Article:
5.       You should never feel angry after every hangout.

I am not the kind of person who gets angry easily, and I came home after every hangout with Taylor with a burning anger. It started with frustration and grew to a more serious emotion. This is not something I needed in my life. Friends should not be evoking something like that in your life. Anger is a destructive emotion, and I could not tell you where it could have ended up had I chosen to keep Taylor in my life.

6.       Being a good friend requires having a good friend.

What I mean by this is that friendship is a two way street. I learned so much about Taylor. I know about their past, and their plans for the future, and figured out their flaws. It seemed like every hangout ended up Taylor reveling over something I has discovered about them. I listened. I was always listening. I knew what made them tick. And we never brushed the surface with me. We once met up with a mutual friend, and she and I got into a serious conversation about our mothers. Taylor had no idea about how many issue I was having with my mom at the time because we never got to talk about me. Someone told me there gets to a point in an uneven relationship where the one giving finally gives up unless they got something back. And the truth is, I don’t know it Taylor would ever have the capability of being a friend to me like I was to them.
Learn from every ex-friend.

7.       The last impressions are just as important as the first.

As I said, I hit a breaking point. I did not - and strongly advise against – acting immediately. I waited a week or so before I contacted Taylor. The truth was, I had come to care about them. So I told them I wish I could still be a positive influence in their life, but I simply could not tolerate the way they treated me. Taylor tried to blame the situation on me. They claimed it was because we were “not compatible” rather than taking the responsibility for it themselves. Taylor’s final words to me were negative words against Sarah. Taylor’s final text to me was telling me that our conversation was on speaker. And so, dear Taylor, good luck trying to be my friend in the future, for that last memory is burned into my mind.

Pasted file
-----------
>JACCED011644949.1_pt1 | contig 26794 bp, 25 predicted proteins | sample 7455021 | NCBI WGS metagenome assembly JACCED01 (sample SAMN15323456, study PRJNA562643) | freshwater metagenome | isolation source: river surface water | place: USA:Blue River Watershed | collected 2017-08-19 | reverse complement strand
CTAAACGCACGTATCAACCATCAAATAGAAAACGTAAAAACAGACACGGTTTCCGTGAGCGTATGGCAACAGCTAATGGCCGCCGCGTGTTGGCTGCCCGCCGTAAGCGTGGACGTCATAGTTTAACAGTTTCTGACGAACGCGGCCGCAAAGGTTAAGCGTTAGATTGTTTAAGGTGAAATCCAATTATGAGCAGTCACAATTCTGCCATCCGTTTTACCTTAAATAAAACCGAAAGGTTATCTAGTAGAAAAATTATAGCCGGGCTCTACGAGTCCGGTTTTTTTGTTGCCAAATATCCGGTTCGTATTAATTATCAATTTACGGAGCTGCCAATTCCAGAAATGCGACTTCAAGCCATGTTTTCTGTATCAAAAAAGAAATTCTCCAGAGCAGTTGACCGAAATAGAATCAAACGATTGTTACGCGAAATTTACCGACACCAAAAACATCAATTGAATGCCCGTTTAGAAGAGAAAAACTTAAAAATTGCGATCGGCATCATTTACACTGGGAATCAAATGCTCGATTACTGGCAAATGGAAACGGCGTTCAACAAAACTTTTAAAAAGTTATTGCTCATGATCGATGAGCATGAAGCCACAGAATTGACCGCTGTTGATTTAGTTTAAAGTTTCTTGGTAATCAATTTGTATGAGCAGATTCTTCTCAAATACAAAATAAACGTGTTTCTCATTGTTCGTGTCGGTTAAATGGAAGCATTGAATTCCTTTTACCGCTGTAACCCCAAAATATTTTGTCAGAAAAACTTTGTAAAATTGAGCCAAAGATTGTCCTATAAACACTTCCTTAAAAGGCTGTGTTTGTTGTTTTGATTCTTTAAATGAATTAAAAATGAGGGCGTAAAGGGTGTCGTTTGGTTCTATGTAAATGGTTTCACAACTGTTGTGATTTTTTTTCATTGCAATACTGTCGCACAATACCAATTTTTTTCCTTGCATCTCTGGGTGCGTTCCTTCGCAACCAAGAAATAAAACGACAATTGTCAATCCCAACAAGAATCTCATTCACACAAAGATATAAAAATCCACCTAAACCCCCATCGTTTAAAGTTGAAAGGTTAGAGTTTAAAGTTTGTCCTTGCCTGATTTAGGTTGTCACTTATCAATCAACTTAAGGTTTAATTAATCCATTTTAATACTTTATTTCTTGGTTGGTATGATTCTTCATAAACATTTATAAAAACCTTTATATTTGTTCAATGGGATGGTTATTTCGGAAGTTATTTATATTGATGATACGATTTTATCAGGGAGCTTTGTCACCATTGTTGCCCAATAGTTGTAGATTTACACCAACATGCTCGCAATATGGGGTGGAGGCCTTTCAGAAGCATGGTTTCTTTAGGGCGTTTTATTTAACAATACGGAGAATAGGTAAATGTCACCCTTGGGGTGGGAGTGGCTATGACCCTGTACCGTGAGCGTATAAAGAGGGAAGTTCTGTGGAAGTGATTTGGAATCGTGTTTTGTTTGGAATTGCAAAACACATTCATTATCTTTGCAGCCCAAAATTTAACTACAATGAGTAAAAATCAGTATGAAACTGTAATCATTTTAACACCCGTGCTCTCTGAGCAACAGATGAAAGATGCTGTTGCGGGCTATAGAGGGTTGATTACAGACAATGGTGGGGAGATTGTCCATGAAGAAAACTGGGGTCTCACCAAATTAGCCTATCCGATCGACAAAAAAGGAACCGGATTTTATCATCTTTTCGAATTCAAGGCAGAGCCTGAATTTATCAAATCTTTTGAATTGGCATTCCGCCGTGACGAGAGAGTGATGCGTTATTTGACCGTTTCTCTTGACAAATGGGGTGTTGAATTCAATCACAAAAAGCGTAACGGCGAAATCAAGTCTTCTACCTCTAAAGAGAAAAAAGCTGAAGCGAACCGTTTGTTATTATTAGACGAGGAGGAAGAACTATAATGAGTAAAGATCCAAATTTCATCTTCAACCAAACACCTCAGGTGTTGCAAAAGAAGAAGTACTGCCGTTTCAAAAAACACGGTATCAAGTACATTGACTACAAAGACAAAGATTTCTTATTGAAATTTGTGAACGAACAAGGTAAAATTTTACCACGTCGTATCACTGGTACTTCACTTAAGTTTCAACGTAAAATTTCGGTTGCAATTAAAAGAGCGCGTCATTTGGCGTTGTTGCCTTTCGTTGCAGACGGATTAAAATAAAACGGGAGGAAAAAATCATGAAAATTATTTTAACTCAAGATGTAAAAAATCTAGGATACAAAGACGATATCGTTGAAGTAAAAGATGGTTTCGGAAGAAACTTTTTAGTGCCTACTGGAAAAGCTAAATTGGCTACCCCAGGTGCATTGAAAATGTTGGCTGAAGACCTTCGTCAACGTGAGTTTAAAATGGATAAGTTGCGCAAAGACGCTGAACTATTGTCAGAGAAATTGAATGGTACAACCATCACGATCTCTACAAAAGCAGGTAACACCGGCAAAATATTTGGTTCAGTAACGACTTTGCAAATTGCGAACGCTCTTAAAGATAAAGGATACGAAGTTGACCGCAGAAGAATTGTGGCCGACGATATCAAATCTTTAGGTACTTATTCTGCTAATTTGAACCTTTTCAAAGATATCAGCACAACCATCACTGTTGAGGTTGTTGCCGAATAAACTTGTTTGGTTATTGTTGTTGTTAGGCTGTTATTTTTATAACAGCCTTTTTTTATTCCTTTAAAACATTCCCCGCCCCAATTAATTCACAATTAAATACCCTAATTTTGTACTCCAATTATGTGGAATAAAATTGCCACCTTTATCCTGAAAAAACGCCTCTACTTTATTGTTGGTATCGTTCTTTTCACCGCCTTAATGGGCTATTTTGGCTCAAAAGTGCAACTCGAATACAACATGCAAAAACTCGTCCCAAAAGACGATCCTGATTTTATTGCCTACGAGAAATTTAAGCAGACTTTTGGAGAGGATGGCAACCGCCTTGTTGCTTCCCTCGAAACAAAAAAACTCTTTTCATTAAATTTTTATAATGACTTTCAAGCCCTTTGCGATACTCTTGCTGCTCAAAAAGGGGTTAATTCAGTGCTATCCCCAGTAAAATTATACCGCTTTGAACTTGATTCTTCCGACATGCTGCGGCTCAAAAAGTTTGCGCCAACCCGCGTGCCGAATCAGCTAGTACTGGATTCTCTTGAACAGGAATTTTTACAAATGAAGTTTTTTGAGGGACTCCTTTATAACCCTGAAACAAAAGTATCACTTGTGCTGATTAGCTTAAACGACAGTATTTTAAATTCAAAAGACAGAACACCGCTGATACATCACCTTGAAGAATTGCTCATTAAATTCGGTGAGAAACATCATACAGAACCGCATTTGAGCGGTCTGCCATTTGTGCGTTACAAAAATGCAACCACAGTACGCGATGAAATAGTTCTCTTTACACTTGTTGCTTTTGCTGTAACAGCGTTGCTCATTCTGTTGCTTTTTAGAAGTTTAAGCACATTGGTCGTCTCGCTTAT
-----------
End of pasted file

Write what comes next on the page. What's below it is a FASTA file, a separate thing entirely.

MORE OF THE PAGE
When it comes down to it, you really do need to surround yourself with the best people. Friends who raise you up and make you happy are of the utmost importance to your personal success. When you introduce your friends to other friends, it should be obvious as to why they hold merit in your life. I have a friend Deanna who is a ray of sunshine. Everyone is incredibly happy to be around her. A school friend of mine recently met her, and I got a text telling me how wonderful she is. And that’s how all your friends should be. People who bring you down are not worth any of your precious time. I know it’s not easy to let go of people, but sometimes, it needs to be done.

What is the best lesson you have learned from a friend breakup?